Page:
JERUSALEM-the 50 sites you may overlook

In a historic and religious city like Jerusalem there is so much to see no matter how much you tour. When time is a limiting factor, even the most efficient tour guides have to compromise while deciding what to incorporate in the itinerary. Although it depends on the interest of the individual visitor as well, there is still a huge must-see-list in Jerusalem that cannot be avoided. At every stop so much information is thrown on a visitor that sometimes s/he tends to forget the details after leaving the place.

I remember when I first visited the Church of Holy Sepulcher, it appeared to me more like a small museum than a church. I was virtually clueless inside a dark and dull overcrowded massive complex of more than 25 chapels with several curious artifacts and antiques scattered under some dusky arches and dingy columns. It took me at least three visits with a proper map in hand to understand the Church complex. A normal visitor for instance would be satisfied with Golgotha, the ‘Stone of Unction’ and the ‘Holy Sepulcher’, but the oldest part of the complex, viz. the first century tombs inside the Syrian Orthodox Chapel could be easily missed.

In the upcoming posts I plan to upload 50 such sites from Jerusalem that I believe can be easily overlooked or go unnoticed by an average visitor. I am incorporating the following sites from my previous visits, again with no specific order of importance. I am sure that a serious traveler who loves history, traditions and the Bible has noticed or been to most of them.

Tuesday, May 26, 2009

VISITING DEAD SEA, EIN GEDI & EIN FESHKA (22-23rd MAY, 2009)

Also known as Yam Ha-Melah or "Sea of Salt" in Israel, Dead Sea has the lowest point on the surface of earth (422 metres or 1,385 ft below sea level). The world's saltiest water body is 34 % saline, almost 9 times saltier than normal sea water. It is so salty that you can float in the water and read a newspaper. This extreme salty condition and harsh environment makes the region highly unsuitable for aquatic plants and animals to survive and hence the name Dead Sea. The Dead Sea is 67 km long and 18 km wide at its widest point. Today, the Dead Sea is 378 m (1,240 ft) deep and the level keep on decreasing. Being the lowest point, water does not drain from this lake, but daily 7 million tons of water evaporates leaving the minerals and salt to increase. Rich source of valuable minerals and Dead Sea has several factories in the vicinity with hundreds working. Israel extracts minerals from Dead Sea, mainly magnesium, potassium, and bromides for export throughout the world.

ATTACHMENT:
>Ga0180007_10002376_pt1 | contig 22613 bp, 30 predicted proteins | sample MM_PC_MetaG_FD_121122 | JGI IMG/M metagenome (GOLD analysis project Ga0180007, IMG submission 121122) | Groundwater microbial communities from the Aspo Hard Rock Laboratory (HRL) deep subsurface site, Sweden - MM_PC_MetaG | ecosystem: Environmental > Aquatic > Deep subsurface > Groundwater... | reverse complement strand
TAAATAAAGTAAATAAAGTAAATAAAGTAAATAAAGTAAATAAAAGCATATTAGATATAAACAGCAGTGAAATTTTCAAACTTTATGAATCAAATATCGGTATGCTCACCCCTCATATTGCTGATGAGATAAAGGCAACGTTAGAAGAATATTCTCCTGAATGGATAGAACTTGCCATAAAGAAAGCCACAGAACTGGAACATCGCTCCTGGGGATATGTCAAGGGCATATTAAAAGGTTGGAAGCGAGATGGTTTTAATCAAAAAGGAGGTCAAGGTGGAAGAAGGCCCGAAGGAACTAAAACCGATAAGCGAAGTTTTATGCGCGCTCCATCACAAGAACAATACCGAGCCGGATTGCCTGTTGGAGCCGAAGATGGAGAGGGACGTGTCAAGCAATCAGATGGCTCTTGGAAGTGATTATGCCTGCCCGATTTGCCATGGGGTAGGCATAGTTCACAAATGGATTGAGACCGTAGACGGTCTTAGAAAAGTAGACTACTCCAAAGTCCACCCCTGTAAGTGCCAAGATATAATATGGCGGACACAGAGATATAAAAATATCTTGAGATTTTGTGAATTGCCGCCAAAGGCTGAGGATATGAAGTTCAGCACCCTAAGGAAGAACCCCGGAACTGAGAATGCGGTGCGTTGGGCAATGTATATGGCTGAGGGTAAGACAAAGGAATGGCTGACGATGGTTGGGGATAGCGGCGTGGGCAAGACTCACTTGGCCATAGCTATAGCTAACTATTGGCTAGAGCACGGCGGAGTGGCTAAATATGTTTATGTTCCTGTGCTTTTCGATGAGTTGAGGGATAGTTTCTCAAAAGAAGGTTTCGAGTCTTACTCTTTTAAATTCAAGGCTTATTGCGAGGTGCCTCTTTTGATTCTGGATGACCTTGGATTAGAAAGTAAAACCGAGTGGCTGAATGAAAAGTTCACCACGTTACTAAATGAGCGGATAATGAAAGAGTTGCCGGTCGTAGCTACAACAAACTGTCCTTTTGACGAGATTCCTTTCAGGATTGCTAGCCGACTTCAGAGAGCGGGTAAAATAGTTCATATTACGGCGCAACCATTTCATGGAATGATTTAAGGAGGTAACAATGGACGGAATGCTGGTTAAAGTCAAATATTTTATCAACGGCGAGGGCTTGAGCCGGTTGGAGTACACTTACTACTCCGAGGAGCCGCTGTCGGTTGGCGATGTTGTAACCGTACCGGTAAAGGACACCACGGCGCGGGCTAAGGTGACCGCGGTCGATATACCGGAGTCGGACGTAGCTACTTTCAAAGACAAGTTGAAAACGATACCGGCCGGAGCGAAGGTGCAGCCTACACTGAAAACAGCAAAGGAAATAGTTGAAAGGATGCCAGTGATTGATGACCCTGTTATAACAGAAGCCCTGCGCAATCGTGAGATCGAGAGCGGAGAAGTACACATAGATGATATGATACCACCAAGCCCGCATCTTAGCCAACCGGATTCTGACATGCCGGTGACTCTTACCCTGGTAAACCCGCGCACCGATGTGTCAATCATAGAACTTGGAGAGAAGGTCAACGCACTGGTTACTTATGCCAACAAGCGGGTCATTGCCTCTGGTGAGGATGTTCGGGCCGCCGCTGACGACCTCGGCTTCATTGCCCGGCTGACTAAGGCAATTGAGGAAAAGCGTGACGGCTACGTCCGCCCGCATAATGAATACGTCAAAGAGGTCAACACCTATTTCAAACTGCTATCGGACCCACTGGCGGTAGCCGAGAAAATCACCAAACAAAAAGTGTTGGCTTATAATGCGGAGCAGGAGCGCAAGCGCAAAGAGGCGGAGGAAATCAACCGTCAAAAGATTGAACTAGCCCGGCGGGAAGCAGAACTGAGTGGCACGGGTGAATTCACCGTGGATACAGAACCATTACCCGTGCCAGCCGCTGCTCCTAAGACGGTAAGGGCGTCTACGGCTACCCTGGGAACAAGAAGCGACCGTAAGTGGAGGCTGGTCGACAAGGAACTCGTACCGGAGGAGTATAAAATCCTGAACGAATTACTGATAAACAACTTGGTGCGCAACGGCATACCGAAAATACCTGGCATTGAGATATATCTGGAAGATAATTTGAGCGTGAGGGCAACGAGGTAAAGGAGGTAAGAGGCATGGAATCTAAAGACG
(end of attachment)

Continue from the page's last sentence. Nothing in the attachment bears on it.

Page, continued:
Dead Sea water has been attributed medicinal values from ancient time. Aristotle, Queen of Sheba, King Solomon and Cleopatra are a few to name who were attracted to Dead Sea for its healthy water. Today, Dead Sea is one of the biggest tourist spot in Israel attracting millions. Beaches, historic and archaeological sites, amusement parks, mud packs, nature reserves, botanical gardens, desert tours, rock climbing, hotels, restaurants, cafeterias, spas, camping sites, cosmetic and health products, cable cars; you name anything Dead Sea has the answer.

According to Bible, the cities of Sodom and Gomorra; and three more (Admah, Zeboim and Zoar) that were completely destroyed by God in the time of Abraham stood at this region. Also before the destruction, the Dead Sea was a green valley called the Vale of Siddim (Genesis 18-19; Deuteronomy 29:23)! Interestingly, biblical prophets Ezekiel (47:8-9) and Zechariah (14:8) proclaim that Dead Sea will be revived and become a normal lake in future. King David, King Herod, Jesus Christ and John the Baptist were also closely linked with the Dead Sea and its surroundings. Heard of Essenes and their Dead Sea Scrolls; the heights of Masada and how rebellious Jewish zealots held out against the might of the Roman Legion? It all happened in the vicinity of Dead Sea.

The 2-day trip was organized by the Student Council of Sede Boker Campus. The itinerary in brief: 22-05-09-Visit to Ein Gedi Botanical Garden and Kibbutz Ein Gedi, Hiking Ein Feshka Reserve, Swimming in the Dead Sea and Camping at the base of Masada. 23-05-09-Hiking Wadi Arugot, Ein Gedi and Shopping at Dead Sea.

http://www.deadsea.co.il/index.php?page_id=1
http://en.wikipedia.org/wiki/Dead_Sea

Through the shores of Dead Sea



Posted by Picasa


Posted by Picasa



Posted by Picasa



Posted by Picasa

On the way to Dead Sea




Posted by Picasa


Posted by Picasa



Posted by Picasa



Posted by Picasa

Sunset@Masada




Posted by Picasa

Camping@Masada



Posted by Picasa



Posted by Picasa